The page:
If you’re already looking for a job or even thinking about getting started in the near future, you might have a tough road ahead. The job market is ever-changing and unless you have a highly skilled and sought after degree, standing out from other candidates is paramount to your success in getting hired. Social media as well as technology in general have both changed the landscape when it comes to how employers search for and hire potential candidates. Although it was never an ideal approach, pulling up jobs online and sending out mass applications is becoming an even less effective strategy.
According to a New York Times article, the questions of online visibility and searchability are becoming extremely important when employers begin looking to fill open positions. Barbara Safani, the owner of Career Solvers, indicates that many companies looking to hire aren’t bothering to post jobs, but rather are doing a more pro-active search for available candidates themselves. If this is the case, then not being visible to potential employers online is extremely damaging to your ability to land the position you are searching for.
In order to remedy the potential doom of falling into the black-hole of online invisibility, Safani recommends that you invest time in beefing up your online presence. To do this, you want to make your name a “magnet for search engines.” You can broadcast your skills and experiences on sites like LinkedIn and Twitter to boost your professional reputation. You could consider using YouTube as a way to publish professional speeches or presentations you’ve given. An employer that stumbles across your name and sees a professional speech you’ve given might give you an edge over some of your competition. More and more companies are turning to social media platforms to advertise open positions with the idea that “followers” of their company are a good networking pool to pull from.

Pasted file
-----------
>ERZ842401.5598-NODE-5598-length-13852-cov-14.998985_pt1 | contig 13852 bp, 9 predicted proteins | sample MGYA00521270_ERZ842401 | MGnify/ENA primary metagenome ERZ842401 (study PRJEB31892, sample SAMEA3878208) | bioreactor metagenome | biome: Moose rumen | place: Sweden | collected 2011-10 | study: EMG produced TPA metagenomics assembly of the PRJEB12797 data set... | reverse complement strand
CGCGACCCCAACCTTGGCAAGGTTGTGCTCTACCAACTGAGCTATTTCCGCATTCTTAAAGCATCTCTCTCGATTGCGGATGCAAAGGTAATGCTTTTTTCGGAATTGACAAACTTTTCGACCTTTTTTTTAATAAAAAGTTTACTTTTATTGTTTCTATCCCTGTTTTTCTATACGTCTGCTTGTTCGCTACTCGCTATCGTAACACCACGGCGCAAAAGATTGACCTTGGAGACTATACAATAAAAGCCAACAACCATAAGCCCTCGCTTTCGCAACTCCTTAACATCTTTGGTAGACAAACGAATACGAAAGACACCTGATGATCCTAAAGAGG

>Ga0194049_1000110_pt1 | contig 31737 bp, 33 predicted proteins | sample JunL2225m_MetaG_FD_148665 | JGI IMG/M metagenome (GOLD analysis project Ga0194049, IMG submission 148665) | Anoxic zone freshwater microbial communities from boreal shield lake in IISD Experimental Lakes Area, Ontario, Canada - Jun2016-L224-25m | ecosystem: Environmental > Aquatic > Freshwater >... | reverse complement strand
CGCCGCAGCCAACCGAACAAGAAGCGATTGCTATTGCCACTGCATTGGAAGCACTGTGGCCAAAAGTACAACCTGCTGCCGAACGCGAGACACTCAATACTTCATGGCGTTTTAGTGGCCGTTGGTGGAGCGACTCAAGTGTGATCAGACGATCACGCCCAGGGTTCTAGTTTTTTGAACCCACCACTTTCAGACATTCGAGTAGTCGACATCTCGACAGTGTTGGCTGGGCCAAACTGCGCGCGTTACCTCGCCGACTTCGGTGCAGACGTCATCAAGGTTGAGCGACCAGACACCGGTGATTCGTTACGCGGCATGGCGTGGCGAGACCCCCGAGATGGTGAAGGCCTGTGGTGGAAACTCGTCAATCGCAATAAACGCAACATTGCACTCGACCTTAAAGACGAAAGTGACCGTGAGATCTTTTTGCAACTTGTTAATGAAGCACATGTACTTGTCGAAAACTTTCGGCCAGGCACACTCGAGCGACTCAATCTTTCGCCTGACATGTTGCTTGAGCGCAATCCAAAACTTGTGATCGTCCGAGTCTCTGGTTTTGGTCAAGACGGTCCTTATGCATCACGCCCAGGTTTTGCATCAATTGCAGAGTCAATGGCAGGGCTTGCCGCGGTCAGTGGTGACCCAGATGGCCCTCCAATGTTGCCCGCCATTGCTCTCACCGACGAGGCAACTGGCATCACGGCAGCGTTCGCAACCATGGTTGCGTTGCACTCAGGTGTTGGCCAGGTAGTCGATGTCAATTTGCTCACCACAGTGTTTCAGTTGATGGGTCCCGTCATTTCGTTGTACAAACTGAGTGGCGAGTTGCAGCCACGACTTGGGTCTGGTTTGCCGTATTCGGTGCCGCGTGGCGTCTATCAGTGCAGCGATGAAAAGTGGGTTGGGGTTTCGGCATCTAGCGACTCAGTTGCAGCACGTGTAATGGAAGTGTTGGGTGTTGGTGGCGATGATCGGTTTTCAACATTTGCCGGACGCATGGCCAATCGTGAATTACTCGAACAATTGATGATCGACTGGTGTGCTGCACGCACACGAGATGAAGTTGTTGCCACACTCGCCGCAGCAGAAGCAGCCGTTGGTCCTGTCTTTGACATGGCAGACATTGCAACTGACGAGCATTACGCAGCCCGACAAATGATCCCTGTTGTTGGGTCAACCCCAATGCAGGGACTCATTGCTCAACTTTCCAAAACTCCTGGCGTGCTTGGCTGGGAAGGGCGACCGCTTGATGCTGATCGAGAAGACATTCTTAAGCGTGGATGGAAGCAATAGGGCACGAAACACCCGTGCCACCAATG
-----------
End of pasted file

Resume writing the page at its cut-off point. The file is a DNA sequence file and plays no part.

Whatever method you use to become more visible online, make sure you keep in mind the ramifications. Broadcasting your personal Facebook page means opening recruiters up to seeing all aspects of your history. You might not want your photos from “Cancun Spring Break” to pop up on potential employers screen. Keep your privacy settings in mind and if you decide to open your profile up, make sure your page is completely professional at all times.
Do you take advantage of social media platforms to search for jobs? Have you landed a job using social media? Do you have strict privacy settings on your profiles? Share your experiences and thoughts below!